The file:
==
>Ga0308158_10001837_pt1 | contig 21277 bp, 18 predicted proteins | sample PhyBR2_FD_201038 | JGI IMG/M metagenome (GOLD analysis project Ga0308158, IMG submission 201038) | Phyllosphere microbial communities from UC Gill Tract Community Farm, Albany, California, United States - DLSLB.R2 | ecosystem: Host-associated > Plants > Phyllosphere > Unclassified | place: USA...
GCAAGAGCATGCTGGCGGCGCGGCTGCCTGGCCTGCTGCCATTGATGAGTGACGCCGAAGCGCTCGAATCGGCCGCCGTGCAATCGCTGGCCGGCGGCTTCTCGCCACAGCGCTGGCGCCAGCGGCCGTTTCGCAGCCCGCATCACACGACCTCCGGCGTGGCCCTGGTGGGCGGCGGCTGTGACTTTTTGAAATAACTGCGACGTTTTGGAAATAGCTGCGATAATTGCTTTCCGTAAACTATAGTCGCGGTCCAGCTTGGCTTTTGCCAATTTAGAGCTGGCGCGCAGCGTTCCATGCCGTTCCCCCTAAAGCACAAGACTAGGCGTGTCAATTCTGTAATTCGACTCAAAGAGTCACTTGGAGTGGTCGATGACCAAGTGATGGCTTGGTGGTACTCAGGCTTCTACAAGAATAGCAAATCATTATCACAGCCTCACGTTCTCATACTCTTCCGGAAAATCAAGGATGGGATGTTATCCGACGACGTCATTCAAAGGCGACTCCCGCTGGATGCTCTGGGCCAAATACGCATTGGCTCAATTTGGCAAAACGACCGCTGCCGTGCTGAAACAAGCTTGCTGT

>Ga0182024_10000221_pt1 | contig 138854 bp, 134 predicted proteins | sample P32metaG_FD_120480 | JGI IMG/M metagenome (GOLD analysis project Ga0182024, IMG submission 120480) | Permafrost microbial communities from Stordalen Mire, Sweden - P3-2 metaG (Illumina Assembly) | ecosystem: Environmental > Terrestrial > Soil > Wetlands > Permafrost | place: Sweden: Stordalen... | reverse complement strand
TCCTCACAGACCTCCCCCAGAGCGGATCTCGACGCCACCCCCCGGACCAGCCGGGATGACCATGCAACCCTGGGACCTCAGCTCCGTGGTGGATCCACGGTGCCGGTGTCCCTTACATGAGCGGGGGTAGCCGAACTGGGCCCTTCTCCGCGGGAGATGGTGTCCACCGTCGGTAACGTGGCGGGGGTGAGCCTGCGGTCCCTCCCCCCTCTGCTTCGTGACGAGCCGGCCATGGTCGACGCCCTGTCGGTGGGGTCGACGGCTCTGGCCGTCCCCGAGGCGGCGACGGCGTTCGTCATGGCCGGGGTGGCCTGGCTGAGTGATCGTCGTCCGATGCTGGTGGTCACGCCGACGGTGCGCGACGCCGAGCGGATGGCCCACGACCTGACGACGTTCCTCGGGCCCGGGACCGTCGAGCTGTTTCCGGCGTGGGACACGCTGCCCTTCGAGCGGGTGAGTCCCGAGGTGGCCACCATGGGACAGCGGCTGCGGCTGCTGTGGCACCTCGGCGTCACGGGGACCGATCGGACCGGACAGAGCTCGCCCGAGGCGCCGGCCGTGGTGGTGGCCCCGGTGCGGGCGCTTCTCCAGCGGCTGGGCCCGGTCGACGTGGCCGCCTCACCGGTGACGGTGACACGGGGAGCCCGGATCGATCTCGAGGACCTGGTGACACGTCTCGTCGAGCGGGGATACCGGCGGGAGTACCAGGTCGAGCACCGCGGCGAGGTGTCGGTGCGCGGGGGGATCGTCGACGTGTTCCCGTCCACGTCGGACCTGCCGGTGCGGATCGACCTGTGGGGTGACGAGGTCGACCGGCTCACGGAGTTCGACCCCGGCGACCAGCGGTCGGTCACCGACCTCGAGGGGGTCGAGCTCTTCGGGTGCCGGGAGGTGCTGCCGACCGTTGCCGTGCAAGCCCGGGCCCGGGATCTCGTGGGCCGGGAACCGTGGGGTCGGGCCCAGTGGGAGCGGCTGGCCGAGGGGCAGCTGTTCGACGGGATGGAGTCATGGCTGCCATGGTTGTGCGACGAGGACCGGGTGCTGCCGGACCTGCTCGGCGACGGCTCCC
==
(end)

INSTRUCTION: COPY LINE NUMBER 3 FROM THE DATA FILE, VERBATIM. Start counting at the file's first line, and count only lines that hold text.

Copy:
>Ga0182024_10000221_pt1 | contig 138854 bp, 134 predicted proteins | sample P32metaG_FD_120480 | JGI IMG/M metagenome (GOLD analysis project Ga0182024, IMG submission 120480) | Permafrost microbial communities from Stordalen Mire, Sweden - P3-2 metaG (Illumina Assembly) | ecosystem: Environmental > Terrestrial > Soil > Wetlands > Permafrost | place: Sweden: Stordalen... | reverse complement strand